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The Dangers of over 50’s Equity release loans

by | Dec 15, 2021 | News, Probate and Wills | 0 comments

June, a widow, lived in a beautiful five bedroom detached property in Dundrum that she had purchase with her husband in 1966. June’s husband Richard passed away in 2000 leaving June alone in the large property. June survived on a state pension and a widow’s pension, June had spent her life as a homemaker and Richard did not have a private pension having spent most of his life self-employed.

June found that most months she only had enough for the basics and could not afford the little luxuries she once could when Richard was alive, June was not concerned with spoiling herself but wanted to give a little something to her grandchildren.

Mother of Four

June was a mother of four, Mary, Patricia, Ann, and Martin. Martin was a successful doctor and didn’t accept any gifts made to him by his mother. Patricia and Ann were both nurses and did their best to support their elderly mother often bringing her out for lunch and afternoon tea on special occasions. Mary was divorced and had a poor relationship with her ex-husband. Mary had 3 children. June and the rest of the family did their best to help Mary in any way they could financially. June felt especially concerned about Mary when her eldest daughter was doing her leaving certificate and applied to go to college in Galway. June knew that Mary would not be able to afford to rent student accommodation for her daughter to live in in Galway.

Like a Mortgage

June often when to bingo with her long-time friend Rose. June was lucky at bingo. June confided in Rose about how worried she was for Mary and her financial troubles. Rose told June about an equity release scheme she had heard about. She told June that it was like a mortgage, but it wouldn’t be repaid until after she died. June was intrigued. Rose referred June to the broker she knew had helped her friend. The broker told June all about the loan an encouraged her to take it. June was never good at paperwork and quickly signed up to the offer. June’s solicitor begged her to reconsider taking out this loan because of the incredibly high compound interest rate attaching to the loan. June told her solicitor she knew all about it and she felt the money would be much more useful now than when she passed away.

June took a loan of €90,000. She gave Mary €55,000 to pay for accommodation and the children’s education. June was delighted to have €35,000 to spend after living on a budget for many years. June and Rose when on a cruise around the meditation for her 80th Birthday and she purchased a second-hand micra.

June never told Mary, Patricia, or Martin about the loan as she felt they wouldn’t want her giving all that money to Mary. When Patricia asked how she paid for the cruise with Rose June lied and said that she and Rose had done very well one night at bingo and decided to treat themselves to a cruise.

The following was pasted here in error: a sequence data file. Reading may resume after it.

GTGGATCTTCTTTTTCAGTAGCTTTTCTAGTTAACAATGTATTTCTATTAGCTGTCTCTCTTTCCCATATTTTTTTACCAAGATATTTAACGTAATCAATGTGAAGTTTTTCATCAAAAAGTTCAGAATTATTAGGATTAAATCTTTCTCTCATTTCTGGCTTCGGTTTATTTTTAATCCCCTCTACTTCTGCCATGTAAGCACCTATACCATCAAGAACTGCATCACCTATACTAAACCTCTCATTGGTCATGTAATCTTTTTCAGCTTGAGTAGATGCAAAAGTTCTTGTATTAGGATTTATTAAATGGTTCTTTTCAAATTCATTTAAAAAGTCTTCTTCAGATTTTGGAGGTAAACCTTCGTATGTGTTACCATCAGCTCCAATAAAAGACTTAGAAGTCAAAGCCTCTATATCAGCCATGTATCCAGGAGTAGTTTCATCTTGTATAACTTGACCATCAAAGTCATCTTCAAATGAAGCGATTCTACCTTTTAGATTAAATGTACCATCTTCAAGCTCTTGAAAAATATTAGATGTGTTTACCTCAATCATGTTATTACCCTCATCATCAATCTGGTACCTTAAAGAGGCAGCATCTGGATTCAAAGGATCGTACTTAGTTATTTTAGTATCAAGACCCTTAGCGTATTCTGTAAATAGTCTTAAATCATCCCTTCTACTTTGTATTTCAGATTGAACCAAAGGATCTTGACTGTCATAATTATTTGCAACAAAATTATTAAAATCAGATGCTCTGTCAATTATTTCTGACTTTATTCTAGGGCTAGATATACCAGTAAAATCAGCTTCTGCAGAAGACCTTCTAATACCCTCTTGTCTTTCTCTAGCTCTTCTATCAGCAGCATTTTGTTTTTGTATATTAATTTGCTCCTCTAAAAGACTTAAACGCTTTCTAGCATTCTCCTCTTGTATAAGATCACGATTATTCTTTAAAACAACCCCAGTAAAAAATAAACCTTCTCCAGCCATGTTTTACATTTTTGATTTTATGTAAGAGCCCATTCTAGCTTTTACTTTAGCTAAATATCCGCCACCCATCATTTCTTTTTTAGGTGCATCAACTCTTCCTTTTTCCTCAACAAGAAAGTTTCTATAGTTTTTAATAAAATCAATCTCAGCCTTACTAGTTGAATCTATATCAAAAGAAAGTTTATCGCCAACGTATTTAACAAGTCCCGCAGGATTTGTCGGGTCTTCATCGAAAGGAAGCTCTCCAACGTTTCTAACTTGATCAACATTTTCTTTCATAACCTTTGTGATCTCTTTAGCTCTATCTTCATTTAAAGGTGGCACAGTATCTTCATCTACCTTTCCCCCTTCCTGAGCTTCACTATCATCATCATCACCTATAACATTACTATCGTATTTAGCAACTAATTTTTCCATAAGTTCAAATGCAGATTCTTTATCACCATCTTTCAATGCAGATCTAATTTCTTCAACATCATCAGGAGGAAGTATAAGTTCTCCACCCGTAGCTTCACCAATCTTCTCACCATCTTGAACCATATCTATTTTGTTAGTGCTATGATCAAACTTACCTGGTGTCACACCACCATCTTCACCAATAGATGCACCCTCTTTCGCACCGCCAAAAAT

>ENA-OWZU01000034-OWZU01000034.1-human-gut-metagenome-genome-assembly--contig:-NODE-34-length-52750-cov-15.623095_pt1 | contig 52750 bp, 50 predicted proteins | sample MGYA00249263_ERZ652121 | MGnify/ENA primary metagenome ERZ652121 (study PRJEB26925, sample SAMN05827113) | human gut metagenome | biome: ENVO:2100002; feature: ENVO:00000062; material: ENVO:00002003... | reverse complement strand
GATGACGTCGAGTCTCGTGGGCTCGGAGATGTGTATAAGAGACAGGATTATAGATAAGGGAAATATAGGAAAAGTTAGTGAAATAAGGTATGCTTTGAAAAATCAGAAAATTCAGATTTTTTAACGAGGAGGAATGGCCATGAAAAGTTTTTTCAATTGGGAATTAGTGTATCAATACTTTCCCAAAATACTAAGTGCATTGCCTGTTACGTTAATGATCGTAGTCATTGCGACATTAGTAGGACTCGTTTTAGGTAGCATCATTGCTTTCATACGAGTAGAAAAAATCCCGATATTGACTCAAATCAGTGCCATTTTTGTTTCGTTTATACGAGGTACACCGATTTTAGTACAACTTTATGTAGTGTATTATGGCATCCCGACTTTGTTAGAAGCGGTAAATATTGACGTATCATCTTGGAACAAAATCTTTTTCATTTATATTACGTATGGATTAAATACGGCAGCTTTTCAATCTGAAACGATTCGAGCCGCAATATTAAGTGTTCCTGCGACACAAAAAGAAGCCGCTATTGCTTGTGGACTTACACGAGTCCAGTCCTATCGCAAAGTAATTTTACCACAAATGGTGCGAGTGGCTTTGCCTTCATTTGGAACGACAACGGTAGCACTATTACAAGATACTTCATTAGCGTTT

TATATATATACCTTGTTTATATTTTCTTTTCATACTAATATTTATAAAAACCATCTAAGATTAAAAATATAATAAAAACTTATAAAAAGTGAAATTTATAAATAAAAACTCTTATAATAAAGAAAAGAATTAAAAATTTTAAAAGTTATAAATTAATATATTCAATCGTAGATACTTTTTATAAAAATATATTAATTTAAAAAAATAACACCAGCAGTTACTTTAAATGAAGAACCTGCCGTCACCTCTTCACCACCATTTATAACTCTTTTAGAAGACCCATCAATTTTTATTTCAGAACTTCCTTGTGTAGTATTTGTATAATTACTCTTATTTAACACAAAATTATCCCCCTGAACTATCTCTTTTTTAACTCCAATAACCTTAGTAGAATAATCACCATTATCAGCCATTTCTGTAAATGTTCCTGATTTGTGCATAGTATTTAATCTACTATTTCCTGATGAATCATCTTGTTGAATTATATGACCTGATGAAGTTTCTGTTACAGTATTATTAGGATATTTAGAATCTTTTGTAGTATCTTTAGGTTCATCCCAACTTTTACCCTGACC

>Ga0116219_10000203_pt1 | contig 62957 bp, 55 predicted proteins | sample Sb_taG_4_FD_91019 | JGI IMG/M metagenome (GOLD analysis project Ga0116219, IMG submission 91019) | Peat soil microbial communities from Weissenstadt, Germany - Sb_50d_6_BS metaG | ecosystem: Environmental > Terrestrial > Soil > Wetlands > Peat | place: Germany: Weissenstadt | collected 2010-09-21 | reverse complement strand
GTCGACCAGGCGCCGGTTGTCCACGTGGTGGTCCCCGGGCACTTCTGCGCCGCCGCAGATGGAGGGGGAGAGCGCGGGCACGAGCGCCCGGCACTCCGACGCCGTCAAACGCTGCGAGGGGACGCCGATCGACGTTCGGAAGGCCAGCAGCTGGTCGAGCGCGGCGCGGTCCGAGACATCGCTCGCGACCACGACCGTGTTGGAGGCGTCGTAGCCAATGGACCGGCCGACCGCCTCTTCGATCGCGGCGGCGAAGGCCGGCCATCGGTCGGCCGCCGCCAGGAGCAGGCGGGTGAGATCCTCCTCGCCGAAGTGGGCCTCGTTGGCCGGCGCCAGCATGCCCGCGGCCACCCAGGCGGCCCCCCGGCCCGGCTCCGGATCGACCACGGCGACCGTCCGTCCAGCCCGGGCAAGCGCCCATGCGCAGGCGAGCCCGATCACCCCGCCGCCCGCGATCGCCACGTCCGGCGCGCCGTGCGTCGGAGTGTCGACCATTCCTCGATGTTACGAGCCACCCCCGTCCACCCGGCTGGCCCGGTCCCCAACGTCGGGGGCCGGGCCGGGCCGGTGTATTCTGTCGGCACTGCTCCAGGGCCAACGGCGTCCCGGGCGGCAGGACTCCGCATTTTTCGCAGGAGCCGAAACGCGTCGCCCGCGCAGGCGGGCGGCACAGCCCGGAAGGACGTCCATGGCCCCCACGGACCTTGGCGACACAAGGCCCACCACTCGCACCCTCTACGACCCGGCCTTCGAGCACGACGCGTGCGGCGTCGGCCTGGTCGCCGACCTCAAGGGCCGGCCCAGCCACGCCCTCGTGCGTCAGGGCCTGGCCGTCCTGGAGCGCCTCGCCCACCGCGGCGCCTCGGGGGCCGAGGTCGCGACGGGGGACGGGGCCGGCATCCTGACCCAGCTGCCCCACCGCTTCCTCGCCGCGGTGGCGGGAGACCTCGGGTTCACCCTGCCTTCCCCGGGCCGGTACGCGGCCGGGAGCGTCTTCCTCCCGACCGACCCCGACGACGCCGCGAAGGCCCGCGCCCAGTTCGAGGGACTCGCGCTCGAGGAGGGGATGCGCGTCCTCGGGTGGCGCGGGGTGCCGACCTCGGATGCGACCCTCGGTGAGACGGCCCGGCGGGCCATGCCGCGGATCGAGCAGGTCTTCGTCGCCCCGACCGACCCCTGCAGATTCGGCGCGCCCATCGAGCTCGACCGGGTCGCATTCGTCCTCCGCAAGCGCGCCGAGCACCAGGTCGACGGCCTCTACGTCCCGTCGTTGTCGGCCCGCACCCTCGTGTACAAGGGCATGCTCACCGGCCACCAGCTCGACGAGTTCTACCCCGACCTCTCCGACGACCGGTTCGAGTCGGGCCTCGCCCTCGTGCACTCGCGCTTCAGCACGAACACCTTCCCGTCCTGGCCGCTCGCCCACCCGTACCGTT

The Fallout

June passed away in May 2021, 15 years after taking out her lifetime loan. June left her estate equally between her four children. The only significant asset in June’s estate was her house and €10,000 in cash she had saved from her loan.

Upon investigating the title to June’s property our office discovered that there was a charge registered against the property.  We wrote to the lender to obtain redemption figures for the loan and were surprised to learn the sum owing was €280,000. At the time of her death June’s house had been valued at €400,000. A condition of the loan was that it must be repaid withing one year of June’s death or a higher interest rate would apply.

Patricia, Ann and Martin were shocked to learn that such a loan existed and could not think of what their mother could have needed such a large sum of money for. Mary, at the months mind, told her siblings that her mother had given her €55,000 15 years ago and she was aware it had come from a loan against the property but had never dreamed that the interest would be so costly.

Patricia and Ann were horrified and enraged, both having expected to inherit approximately €100,000 each from their mother’s estate and would now only receive €30,000. They accused Mary of tricking their mother into giving her this money and squandering their inheritance. Martin attempted to take the role of mediator in the group. Patricia and Ann told Martin he should not butt in as he did not have any money worries and did not need an inheritance.

The Unintended Consequence

The loan was eventually repaid after the sale of the property. The lifetime loan not only significantly de-valued the estate but also came at the cost of the relationship between these siblings.

 

If this story affected you or you have a similar concern please contact us.

Please note for privacy and GDPR reasons names and circumstances have been changed to protect the identity of the individuals involved.

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